This story has taken me several months to write. I’m going through a pretty heavy dip right now and inspiration is a scarce commodity. Therefore I am doubly happy with at long last being able to produce something creative. Feel free to comment, I’d love to hear your feedback.
She was singing when they found her. The forest was dark and the swamp was hungry. The small shape on the log almost blended with the humid and murky night crawling forth from beneath rocks and amongst drooping branches. But only almost, because murky nights do not sing pentatonic songs in seven disparate languages under perfectly aligned stars – and neither do they commonly come in the shape of a five year old child.
Later, the Pascal women always told her about the knowing darkness in her eyes as she watched them approach. Later they told her that the first words she uttered after she ceased singing and they stopped one man’s length away from her and asked for her name was a warning in perfect French.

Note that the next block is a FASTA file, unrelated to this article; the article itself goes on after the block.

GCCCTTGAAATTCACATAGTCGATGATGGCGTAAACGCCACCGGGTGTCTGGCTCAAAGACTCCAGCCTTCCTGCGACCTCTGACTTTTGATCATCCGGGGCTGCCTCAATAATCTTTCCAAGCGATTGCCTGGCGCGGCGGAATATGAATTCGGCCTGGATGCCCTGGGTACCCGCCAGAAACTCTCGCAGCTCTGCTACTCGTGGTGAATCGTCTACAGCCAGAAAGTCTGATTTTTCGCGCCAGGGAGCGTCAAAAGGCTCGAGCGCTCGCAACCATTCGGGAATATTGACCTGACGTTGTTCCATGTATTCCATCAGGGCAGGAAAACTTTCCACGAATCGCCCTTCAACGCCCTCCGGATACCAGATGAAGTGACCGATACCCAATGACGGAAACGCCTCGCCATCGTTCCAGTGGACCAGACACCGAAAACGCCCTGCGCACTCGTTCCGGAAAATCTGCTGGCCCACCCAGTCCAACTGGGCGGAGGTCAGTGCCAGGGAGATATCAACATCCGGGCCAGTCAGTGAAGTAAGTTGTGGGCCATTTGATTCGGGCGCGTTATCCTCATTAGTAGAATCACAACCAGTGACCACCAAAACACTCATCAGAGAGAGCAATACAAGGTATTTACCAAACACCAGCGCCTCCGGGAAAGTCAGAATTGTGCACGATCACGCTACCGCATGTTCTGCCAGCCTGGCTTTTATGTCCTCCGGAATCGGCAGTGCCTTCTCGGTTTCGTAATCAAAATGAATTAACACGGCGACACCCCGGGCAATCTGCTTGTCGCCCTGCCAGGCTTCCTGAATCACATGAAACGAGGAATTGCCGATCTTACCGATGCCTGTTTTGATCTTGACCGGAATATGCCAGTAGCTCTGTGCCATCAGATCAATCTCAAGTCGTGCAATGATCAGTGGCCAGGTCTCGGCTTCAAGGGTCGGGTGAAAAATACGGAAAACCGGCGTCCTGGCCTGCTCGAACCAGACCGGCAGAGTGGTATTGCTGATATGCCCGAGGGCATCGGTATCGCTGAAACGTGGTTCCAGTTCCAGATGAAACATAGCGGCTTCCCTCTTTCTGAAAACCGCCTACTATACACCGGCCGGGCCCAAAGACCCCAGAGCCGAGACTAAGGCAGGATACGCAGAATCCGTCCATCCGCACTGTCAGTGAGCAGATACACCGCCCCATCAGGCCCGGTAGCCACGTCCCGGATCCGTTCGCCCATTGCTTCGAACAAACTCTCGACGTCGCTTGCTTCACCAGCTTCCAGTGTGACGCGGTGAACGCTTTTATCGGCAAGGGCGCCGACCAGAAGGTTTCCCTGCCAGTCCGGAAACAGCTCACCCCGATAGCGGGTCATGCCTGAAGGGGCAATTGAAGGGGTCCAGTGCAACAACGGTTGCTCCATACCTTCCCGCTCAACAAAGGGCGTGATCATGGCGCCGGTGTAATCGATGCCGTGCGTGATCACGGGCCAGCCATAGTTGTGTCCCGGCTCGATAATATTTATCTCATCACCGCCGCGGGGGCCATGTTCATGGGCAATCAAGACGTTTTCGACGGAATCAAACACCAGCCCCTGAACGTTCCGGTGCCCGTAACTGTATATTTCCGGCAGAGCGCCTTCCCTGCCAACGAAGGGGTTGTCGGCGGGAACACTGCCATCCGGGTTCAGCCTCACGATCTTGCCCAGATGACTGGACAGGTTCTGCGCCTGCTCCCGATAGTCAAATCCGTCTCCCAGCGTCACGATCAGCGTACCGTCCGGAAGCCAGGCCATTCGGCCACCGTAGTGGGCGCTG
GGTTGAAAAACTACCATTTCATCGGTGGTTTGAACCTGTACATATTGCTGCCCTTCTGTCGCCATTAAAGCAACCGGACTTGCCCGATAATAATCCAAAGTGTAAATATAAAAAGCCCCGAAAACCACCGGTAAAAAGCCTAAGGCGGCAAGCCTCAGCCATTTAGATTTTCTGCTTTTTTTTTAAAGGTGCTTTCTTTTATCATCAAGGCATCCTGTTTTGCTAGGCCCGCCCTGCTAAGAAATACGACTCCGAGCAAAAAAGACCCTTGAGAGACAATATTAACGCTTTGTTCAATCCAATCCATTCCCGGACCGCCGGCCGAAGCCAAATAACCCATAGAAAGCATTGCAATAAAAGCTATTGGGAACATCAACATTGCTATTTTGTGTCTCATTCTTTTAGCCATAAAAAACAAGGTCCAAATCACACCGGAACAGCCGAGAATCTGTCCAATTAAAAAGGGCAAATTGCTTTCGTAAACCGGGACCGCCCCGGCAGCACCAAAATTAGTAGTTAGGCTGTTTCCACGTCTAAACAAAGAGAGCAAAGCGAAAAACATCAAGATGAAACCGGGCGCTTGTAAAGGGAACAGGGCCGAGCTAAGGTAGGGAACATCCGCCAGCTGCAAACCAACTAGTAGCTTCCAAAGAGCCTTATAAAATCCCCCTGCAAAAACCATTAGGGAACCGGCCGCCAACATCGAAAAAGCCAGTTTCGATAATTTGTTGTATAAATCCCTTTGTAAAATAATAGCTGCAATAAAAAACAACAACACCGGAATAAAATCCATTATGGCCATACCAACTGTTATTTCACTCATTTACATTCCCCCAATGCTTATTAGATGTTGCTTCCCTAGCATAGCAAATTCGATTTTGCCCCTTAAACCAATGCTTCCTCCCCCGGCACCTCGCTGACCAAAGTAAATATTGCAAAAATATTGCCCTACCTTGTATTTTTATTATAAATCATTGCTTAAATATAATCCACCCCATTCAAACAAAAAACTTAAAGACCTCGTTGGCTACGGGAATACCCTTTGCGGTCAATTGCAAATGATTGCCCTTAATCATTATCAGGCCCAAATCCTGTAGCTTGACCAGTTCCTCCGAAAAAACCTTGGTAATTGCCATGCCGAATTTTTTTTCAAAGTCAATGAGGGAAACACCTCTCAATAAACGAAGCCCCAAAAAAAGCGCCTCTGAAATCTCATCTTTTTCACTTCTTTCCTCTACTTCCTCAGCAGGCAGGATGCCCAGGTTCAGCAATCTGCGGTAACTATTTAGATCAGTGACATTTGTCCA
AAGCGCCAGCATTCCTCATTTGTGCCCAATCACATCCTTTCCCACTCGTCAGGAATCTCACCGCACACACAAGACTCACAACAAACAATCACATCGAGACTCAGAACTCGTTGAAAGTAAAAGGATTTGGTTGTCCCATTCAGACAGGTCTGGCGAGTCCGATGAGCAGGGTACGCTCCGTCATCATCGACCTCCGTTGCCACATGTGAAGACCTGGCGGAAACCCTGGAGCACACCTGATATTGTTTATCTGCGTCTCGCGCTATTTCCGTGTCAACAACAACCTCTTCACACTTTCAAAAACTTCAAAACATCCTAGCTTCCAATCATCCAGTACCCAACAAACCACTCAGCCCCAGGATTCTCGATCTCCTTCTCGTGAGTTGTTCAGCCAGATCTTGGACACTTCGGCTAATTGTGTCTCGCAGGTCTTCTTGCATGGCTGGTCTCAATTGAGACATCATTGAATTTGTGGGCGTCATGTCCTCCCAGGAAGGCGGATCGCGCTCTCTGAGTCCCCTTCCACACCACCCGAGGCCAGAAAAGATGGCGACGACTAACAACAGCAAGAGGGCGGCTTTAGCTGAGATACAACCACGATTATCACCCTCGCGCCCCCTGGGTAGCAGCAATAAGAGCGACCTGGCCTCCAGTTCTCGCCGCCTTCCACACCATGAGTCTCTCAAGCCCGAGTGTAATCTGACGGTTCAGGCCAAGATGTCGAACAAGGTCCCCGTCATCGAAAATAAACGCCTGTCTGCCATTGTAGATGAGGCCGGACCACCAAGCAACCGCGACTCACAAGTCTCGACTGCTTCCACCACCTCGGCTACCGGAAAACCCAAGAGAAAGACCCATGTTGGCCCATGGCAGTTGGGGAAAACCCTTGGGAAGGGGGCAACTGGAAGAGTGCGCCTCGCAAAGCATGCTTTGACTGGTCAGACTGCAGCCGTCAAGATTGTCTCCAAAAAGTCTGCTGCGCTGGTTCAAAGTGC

“Fear”, she said as she turned to face them. “All of them are watching.”
Then she slumped from the log and into the water as if invisible strings had been suddenly cut from her naked body. When next she awoke in a warm bed and with seven silent and wondering women standing over her she did not speak a word of the languages they had heard her use in the midnight forest. She did not speak a word of any language at all.
They taught her French and magics and the ways of men and she was a quick learner. With the ease and efficiency of someone taking in knowledge for the second time she picked up on everything they told and showed her until she could barely be told apart from any other child her age in New Orleans – save for the magic of course.
But if her saviours had been hoping to learn the mystery behind this child when at long last she was able to speak, they were soon to be dreadfully disappointed. For at the very same rate as she was learning new words and names and customs, her memories of what had passed before drifted from her memory. In the end even she could barely tell herself apart from the other children – save, of course, for the magic and the fact that most other children knew at least one of their parents.